Argentina might be built around Lionel Messi, but it is not the Catalan version, where Barcelona press from the front  and seek to dominate possession. Alejandro Sabella’s side is designed to play  more on the counter-attack from deep than Barca.

Plan A is simple: maximise the quality, pace and sharp finishing offered by the potent front three of Messi, Gonzalo Higuain and Sergio Aguero. In the preferred 4-3-3 formation, Messi is free  to move wide and deep while Aguero’s interlinking with Messi is complimented by Higuain’s positioning as the most advanced reference point.

Angel Di Maria’s dynamism in taking attacks forward, while also diligently tracking back on the left flank, is crucial to the team’s overall balance.

The midfield requires a player with vision and range in his passing, making Fernando Gago central to the functionality of the side. Alongside Javier Mascherano, Gago is vital to help launch those attacks and statistically, the Boca Juniors midfielder is the player who passes the most to Messi.

Gago, however, has had a knee injury  that will keep him out of action until the tournament starts. Esteban Cambiasso’s name has been mentioned, but Sabella may opt for Ever Banega or Lucas Biglia for the group games and wait for Gago to recover.

Ventures forward by the full-backs Pablo Zabaleta (on the right) and Marcos Rojo (on the left, who plays as a centre-back for his club) are sometimes limited as Sabella aims to provide a solid base from which to allow his forward line to inflict damage.

Other options include Maxi Rodriguez, who provides movement and width in midfield, while Rodrigo Palacio and Ezequiel Lavezzi have similar characteristics in attack. Midfielders Jose Sosa and Biglia have both been favoured when removing one of the forwards in order to add presence in the centre of the side.

Plan B?

Argentina employed a five-man defence for games at altitude during the qualifiers, and this could be used to shore up the defence  in a 5-3-2 formation.

Such a system would operate either with an extra centre-back or the introduction of another midfielder, such as Biglia to allow Mascherano to play a deeper role, closer to the one he fulfils for Barcelona.

Either Higuain or Aguero would give way for the extra midfielder.


During qualifying, Susic packed his side with attacking, creative players, even against solid defensive teams such as Greece. However, his preferred set-up, with a midfield diamond, has started  to be exposed.

He publicly admits that he has only 12 or 13 good players and that the alternatives are not on the same level, so his problem is trying to squeeze those players in to a starting XI.  As a result, there is a lot of improvisation  and unbalance in the team.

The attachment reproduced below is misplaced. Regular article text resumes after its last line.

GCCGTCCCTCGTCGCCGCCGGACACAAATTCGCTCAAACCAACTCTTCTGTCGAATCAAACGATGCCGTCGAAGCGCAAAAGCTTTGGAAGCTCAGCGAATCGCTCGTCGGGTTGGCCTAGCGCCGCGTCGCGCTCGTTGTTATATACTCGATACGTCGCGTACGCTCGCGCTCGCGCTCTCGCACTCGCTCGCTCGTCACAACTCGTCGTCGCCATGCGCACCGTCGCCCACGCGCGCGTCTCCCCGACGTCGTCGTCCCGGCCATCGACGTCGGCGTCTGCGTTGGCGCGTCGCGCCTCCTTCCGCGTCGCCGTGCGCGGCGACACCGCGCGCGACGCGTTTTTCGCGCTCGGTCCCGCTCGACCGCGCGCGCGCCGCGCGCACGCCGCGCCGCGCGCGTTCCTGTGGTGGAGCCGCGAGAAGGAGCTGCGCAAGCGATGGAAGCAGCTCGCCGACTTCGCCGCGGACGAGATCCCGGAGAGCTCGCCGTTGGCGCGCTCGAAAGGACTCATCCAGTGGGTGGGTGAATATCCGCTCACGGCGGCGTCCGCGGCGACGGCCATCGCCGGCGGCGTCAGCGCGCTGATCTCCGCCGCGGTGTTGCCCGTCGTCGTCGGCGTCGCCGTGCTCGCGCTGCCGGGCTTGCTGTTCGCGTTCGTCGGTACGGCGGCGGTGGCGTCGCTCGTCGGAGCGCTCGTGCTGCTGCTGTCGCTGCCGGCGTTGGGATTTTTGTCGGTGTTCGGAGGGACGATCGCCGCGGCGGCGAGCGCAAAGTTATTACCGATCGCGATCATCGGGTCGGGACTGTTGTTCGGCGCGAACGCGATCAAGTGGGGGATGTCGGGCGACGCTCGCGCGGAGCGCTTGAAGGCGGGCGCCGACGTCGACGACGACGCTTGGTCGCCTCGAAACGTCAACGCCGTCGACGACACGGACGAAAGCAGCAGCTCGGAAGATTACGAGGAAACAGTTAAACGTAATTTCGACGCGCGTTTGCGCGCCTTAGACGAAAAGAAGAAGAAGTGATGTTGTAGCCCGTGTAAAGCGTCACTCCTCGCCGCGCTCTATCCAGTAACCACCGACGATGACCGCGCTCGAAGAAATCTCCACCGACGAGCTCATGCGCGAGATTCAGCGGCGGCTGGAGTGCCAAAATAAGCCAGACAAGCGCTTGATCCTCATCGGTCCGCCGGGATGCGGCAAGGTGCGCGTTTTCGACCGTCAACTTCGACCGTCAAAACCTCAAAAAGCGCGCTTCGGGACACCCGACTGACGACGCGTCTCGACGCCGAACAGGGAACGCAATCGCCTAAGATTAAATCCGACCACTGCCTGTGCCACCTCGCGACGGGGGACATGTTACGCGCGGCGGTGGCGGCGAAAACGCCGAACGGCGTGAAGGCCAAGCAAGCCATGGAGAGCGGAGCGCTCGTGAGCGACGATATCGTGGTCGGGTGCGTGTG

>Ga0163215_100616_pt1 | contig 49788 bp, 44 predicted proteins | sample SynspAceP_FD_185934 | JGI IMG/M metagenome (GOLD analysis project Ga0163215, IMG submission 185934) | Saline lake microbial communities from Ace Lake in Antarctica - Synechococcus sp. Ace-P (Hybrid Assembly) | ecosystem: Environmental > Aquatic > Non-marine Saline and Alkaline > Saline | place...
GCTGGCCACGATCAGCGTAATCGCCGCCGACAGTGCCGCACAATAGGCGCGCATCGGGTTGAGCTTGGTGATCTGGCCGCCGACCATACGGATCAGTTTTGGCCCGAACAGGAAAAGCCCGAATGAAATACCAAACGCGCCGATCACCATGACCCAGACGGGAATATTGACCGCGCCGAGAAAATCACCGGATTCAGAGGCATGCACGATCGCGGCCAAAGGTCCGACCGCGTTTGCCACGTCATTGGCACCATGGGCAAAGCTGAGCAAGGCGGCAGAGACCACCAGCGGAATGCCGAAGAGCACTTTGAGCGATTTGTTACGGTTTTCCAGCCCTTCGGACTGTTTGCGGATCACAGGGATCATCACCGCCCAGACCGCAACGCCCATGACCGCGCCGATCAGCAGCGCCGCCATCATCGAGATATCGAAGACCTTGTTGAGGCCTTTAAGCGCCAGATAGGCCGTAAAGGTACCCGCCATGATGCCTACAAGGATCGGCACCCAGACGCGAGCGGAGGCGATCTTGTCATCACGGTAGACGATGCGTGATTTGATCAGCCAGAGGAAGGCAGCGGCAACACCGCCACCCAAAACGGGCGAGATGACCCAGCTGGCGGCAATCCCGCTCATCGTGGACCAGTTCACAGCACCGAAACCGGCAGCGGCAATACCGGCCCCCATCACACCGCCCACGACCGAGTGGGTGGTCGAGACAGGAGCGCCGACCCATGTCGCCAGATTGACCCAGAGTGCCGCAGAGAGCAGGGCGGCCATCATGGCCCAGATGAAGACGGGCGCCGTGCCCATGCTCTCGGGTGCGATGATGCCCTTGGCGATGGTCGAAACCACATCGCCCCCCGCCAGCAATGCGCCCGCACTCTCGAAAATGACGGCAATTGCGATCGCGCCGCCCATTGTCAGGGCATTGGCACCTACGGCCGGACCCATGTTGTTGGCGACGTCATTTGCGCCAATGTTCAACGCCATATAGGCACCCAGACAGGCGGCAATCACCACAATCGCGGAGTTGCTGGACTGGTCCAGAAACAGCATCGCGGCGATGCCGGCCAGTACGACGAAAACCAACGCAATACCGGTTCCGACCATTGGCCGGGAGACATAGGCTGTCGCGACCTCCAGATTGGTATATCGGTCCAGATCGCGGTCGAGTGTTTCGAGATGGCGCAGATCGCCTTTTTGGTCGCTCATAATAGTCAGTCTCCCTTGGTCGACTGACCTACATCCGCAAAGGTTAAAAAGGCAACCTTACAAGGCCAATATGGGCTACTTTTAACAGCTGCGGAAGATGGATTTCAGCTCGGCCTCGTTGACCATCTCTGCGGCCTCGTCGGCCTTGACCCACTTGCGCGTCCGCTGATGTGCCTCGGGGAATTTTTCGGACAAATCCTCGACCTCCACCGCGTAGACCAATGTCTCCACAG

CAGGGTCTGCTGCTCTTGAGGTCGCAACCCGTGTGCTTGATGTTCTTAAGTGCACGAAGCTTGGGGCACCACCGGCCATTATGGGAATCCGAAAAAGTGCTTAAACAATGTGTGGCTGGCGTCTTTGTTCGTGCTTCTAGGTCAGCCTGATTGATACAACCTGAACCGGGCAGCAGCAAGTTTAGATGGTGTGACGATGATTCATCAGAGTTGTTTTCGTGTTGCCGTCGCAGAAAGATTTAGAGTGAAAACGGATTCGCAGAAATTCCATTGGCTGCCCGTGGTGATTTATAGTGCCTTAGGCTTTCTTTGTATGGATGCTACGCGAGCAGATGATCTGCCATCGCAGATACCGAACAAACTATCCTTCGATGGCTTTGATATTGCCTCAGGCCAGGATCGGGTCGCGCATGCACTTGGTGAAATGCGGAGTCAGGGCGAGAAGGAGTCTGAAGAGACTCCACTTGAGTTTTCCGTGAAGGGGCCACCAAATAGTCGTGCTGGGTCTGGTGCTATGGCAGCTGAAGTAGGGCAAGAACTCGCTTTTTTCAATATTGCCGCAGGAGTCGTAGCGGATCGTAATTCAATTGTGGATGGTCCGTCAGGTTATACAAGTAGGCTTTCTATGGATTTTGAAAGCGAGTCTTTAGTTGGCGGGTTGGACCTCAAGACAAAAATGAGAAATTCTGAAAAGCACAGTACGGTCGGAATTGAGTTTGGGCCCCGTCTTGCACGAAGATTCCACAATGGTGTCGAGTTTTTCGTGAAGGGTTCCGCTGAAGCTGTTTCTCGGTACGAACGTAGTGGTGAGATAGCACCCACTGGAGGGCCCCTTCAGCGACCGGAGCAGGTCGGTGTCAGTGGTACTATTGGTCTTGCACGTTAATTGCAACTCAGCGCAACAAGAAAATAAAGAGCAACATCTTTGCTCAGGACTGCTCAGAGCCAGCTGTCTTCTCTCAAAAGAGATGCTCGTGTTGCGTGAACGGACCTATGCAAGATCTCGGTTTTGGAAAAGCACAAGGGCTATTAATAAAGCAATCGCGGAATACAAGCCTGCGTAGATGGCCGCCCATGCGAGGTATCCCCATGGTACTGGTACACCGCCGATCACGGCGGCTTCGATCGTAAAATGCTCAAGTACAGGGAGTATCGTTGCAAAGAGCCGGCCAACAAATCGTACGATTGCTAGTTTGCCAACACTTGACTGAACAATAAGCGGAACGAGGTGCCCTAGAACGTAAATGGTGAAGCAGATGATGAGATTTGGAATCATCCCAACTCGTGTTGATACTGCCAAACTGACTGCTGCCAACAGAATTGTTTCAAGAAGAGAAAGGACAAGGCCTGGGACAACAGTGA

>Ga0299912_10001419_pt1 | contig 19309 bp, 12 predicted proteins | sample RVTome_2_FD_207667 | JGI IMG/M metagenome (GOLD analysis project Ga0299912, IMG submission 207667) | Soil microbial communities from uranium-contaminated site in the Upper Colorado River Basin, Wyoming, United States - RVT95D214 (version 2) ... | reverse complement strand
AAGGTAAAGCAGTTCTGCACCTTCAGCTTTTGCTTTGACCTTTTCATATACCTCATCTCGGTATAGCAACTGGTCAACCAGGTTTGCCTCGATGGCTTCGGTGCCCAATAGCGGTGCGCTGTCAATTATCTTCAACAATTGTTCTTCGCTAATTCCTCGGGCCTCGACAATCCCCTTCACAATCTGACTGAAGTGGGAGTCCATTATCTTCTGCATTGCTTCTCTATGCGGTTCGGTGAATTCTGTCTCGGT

Bosnia are dangerous when in possession, but their big problem comes when they have to defend. The lack of a quality holding midfielder is most noticeable against top-notch, mobile opposition. The central defenders are slow and need support in the middle, where Haris Medunjanin and Sejad Salihovic compete for a place.

A number of options open up when Bosnia are attacking. Zvjezdan Misimovic and Miralem Pjanic are the creative duo in midfield and they provide the service for Edin Dzeko and Vedad Ibisevic.

The emergence of full-back Sead Kolasinac has given more balance to the  left side, allowing Senad Lulic to became  a regular on the left flank. On the right, Mensur Mujdza is an attacking full-back.

Pjanic, Salihovic and Misimovic are all considered to be free-kick specialists.

Susic makes no bones about his attacking approach. Last year, he told World Soccer: “I do not have any choice! Look at my team. We have two top strikers in Dzeko and Ibisevic,  a couple of very creative but also attack-minded midfielders like Misimovic and Pjanic, then Lulic, Salihovic, Mujdza.

“We have to play like we do now. It may sound tactically immature, I am fully aware of that, but I just think that it would be wrong to play differently. We know that we expose ourselves too much and that there is a huge risk in the way we play – using one defensive midfielder and opening up huge space for an opponent – but it would be unfair to the fans.

“We know that it can cost us, but that is the price we are willing to pay. In the end, we play to score more goals than the opposition – and it has paid off so far.”

Plan B?

Although Susic is considered stubborn, he has experimented with different systems and there is a chance that he could decide to go 4-2-3-1, with Ibisevic dropping to the bench and Medunjanin joining Salihovic.